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Who knew that Tricky Dick’s kung fu was so strong? Luckily, Black Dynamite does. In the film’s climactic battle the controversial leader does all he can to match the speed and strength of Michael Jai White’s classic hero, with fists, feet, and weapons flying. Luckily for men and women everywhere, good triumphs over evil and the White House is forced to make good on Black Dynamite’s demands. There is no shortage of pleasure to be taken from a fight like this, especially with the First Lady watching in horror from the sidelines. A great ending to a great movie.

President Moore is a good man and not a pushover when it comes to combat. That said, he’s more than happy to accept the help of a Finnish youth after being stranded when Air Force One is shot down. Though the wilderness is  tough and the adversaries plentiful, Moore and his young charge make for an efficient little team. Big Game‘s a film too few have seen but it has all makings of a cult classic. [Nick Nunziata]

Winner: President William Alan Moore

John F. Kennedy (Bubba Ho-Tep) vs. John F. Kennedy (Thirteen Days)

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All right, all right, here’s the deal. With Bubba Ho-Tep, not only do you get Bruce Campbell as Elvis, but you get Ossie friggin’ Davis as JFK. And together, they team up to fight a mummy who’s been suckin’ the souls out of the old folks at their nursing home. Now, one or both of these men could be lying about their identities. Davis’ JFK is a paranoid conspiracy theorist: He thinks Lyndon Johnson has returned from the grave to finish him off. He claims he’s been dyed, and that he’s had part of his brain replaced with a bag of sand. He doesn’t speak with Kennedy’s trademaaahk New England accent, either, but he claims he’s the real deal, and you know what? Davis’ performance is uproariously funny that I’m inclined to believe it. Your life is not complete until you’ve seen this movie.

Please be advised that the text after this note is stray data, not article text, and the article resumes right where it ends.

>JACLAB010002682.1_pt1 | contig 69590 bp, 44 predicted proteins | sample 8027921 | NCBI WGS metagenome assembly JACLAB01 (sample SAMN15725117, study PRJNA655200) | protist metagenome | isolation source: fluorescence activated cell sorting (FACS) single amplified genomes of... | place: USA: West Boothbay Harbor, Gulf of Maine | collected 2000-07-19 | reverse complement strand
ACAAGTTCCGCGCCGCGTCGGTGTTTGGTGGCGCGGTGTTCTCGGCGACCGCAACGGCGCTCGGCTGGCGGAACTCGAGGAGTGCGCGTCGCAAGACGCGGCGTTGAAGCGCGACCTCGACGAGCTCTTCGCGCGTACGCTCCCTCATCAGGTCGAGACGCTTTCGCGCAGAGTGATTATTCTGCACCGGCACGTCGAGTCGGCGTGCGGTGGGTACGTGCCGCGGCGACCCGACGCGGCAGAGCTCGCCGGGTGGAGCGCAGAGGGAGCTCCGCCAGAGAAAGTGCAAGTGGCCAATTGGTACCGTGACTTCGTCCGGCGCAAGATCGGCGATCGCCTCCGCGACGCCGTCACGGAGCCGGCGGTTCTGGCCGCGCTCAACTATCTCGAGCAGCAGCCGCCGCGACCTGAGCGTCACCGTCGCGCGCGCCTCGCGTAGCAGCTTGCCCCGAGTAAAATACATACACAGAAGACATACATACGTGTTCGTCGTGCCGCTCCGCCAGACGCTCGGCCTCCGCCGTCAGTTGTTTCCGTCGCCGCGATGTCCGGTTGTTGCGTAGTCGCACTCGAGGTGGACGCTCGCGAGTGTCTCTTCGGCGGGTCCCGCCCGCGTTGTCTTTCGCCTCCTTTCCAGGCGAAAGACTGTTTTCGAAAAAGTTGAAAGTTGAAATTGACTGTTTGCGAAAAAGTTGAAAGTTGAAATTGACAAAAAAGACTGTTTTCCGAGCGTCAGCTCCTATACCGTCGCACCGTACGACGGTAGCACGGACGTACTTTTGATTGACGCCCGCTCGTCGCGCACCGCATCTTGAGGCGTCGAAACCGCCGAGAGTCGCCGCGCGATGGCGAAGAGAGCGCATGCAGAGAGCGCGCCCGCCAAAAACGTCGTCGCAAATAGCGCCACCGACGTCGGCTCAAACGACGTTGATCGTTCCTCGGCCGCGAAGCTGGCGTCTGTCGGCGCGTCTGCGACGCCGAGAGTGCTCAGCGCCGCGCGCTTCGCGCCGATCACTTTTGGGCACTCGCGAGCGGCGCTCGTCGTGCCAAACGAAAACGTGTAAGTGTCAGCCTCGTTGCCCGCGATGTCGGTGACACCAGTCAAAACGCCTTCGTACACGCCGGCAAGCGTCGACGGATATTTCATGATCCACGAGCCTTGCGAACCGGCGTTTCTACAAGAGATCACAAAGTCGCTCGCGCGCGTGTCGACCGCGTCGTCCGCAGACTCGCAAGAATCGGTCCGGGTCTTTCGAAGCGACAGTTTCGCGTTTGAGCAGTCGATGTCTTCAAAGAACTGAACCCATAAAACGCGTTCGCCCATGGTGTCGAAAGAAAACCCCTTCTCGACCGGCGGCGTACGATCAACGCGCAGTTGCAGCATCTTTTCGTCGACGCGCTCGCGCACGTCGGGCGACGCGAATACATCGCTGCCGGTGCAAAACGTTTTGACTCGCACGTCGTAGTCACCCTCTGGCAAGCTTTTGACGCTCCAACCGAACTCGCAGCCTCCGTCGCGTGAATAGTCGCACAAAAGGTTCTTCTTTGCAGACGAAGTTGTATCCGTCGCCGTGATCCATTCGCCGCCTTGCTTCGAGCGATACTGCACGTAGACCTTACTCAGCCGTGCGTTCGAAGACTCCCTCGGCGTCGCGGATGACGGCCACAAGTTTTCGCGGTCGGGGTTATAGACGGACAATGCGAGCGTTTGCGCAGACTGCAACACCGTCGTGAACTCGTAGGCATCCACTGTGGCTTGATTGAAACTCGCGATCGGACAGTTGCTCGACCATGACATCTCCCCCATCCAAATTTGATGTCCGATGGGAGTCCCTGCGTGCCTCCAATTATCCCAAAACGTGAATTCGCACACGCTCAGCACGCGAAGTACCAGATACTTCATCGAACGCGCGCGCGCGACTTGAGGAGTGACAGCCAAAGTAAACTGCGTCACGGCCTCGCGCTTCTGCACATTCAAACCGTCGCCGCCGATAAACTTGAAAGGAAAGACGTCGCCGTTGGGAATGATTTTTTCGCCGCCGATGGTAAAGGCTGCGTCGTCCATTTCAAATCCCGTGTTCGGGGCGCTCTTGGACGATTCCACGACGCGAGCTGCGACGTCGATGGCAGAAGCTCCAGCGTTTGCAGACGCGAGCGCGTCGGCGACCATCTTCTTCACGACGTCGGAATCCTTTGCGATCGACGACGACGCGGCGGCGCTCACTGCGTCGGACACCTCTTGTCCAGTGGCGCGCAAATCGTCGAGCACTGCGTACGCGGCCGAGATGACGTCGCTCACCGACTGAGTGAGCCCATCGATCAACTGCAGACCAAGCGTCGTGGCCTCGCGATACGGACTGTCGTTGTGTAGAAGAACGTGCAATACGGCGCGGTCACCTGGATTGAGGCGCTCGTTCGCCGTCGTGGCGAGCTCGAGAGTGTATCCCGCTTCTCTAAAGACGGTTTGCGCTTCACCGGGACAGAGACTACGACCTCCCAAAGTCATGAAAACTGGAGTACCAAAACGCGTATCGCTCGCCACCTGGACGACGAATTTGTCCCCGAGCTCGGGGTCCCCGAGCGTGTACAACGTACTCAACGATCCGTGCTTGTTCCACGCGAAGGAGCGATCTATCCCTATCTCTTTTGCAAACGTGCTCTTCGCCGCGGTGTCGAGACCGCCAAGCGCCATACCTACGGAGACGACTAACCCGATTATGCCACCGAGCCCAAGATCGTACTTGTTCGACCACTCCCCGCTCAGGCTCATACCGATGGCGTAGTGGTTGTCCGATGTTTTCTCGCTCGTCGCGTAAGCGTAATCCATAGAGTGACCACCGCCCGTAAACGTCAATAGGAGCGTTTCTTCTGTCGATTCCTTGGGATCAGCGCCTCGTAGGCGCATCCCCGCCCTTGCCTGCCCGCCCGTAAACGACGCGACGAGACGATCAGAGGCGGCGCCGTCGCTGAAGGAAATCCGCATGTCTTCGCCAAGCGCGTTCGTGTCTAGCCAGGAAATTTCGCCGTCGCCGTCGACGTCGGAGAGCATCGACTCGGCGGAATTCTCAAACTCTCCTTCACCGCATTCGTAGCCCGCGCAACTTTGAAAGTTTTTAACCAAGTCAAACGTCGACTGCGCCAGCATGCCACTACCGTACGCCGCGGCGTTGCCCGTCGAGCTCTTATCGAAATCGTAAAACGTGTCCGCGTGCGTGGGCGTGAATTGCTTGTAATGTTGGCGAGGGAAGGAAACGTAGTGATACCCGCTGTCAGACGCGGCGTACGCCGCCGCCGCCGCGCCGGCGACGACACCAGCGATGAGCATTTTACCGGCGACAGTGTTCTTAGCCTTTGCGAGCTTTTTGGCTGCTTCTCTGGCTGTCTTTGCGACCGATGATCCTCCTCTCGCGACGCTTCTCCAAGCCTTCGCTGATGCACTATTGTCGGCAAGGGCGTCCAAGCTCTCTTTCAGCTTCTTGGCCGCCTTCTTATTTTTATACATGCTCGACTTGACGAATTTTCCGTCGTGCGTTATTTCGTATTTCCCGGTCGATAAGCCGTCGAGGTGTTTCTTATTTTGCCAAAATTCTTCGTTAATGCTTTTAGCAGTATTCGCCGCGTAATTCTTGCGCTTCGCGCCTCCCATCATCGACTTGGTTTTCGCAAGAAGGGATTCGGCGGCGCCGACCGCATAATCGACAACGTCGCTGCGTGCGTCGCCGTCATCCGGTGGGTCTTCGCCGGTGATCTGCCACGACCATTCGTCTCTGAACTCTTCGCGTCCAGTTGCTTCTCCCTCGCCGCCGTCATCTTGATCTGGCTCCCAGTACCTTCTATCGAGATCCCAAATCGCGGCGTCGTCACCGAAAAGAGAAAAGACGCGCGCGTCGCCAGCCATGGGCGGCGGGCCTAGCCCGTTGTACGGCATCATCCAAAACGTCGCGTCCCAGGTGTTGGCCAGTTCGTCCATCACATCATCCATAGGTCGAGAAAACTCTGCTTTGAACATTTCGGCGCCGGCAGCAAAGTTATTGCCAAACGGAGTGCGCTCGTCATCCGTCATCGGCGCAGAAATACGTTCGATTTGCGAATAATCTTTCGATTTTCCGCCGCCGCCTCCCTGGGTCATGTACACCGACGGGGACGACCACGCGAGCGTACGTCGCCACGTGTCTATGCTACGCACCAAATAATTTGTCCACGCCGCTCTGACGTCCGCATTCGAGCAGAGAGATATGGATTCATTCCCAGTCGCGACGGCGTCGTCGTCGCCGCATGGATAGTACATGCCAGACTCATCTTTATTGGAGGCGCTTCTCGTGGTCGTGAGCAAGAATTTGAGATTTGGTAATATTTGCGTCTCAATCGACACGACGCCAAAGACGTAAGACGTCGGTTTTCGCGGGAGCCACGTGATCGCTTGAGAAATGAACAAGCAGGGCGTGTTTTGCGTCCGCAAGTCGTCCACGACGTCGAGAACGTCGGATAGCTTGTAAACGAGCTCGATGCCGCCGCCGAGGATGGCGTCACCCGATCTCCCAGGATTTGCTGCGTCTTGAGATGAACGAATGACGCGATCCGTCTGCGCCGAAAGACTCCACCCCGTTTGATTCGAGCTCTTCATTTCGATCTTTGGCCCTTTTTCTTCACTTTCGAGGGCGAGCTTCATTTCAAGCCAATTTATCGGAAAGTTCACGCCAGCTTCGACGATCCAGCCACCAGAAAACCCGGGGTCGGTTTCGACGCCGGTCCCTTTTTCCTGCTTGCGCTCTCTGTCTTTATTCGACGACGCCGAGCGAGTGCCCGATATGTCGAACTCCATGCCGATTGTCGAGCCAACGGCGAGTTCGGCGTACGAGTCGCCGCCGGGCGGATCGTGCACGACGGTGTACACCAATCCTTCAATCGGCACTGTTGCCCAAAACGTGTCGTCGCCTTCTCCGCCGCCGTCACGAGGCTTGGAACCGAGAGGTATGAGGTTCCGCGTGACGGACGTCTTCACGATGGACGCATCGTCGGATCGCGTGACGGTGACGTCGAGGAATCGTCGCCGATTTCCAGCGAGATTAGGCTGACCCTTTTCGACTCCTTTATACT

Thirteen Days is not an essential movie. But I do think Greenwood’s performance as JFK is essential if we’re talking about US presidents on film. It isn’t the kind of transformative bravura performance we saw in Spielberg’s Lincoln. Instead, Bruce Greenwood plays it very subtle here. It’s an incredibly realistic performance, and not just because Greenwood is the spitting image of Kennedy. It’s because it doesn’t call so much attention to the fact that it’s a performance. This is a very human, low-key Kennedy that we don’t see very often these days. Greenwood doesn’t quite nail Kennedy’s accent here (it’s a tough one), but he lends the character a quiet gravitas that really helps sell the tension of the Cuban Missile Crisis. [Travis Newton]

Winner: Ossie Davis as JFK (because realism isn’t everything)

President Beck (Deep Impact) vs. President Whitmore (Independence Day)

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Here we have two leaders, caught up in conflict bigger than them, the nation or even the globe. How does one respond? President Beck responds by planning for the worst, keeping the nation calm and – when the asteroid hits – ducking and covering responsibly so the country can go on. And how does President Whitmore react to an alien invasion? Well, he makes a speech but then he suits up and takes the fight to them. It’s a horribly irresponsible thing for a commander-in-chief to do but you must admit it feels good to see the leader of the free world putting his life on the line to do battle. With no Vice President or cabinet to replace him, Whitmore is risking the future of democracy so he can fly around and shoot aliens. He’s essentially a “U-S-A! U-S-A!” chant personified. That’s someone I can vote for. [Brandon Marcus]